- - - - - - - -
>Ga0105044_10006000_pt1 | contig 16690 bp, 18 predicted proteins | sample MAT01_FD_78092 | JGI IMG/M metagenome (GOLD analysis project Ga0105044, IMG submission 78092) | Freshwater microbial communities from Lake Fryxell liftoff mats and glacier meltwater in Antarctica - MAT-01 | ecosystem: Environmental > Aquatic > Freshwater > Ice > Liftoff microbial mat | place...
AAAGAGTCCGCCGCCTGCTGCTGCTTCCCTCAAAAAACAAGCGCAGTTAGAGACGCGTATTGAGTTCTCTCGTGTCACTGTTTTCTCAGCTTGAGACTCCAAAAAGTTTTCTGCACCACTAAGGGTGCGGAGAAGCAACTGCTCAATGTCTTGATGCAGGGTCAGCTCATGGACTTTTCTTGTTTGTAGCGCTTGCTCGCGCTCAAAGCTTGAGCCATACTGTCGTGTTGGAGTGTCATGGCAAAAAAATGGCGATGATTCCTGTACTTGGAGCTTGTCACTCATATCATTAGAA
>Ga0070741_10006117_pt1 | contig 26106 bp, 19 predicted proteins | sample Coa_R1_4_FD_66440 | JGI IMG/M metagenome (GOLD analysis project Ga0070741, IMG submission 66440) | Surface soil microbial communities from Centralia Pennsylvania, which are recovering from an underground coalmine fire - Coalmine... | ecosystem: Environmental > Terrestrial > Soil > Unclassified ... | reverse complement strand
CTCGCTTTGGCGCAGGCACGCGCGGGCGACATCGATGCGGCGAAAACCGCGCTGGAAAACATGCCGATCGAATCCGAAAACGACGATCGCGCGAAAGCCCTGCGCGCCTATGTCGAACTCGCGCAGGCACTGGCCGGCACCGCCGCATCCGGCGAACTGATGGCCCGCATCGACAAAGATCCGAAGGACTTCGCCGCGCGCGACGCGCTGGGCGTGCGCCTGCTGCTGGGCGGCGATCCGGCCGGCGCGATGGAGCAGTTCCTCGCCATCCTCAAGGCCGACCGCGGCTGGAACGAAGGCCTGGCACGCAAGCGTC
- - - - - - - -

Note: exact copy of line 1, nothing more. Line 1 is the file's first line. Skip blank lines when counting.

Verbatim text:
>Ga0105044_10006000_pt1 | contig 16690 bp, 18 predicted proteins | sample MAT01_FD_78092 | JGI IMG/M metagenome (GOLD analysis project Ga0105044, IMG submission 78092) | Freshwater microbial communities from Lake Fryxell liftoff mats and glacier meltwater in Antarctica - MAT-01 | ecosystem: Environmental > Aquatic > Freshwater > Ice > Liftoff microbial mat | place...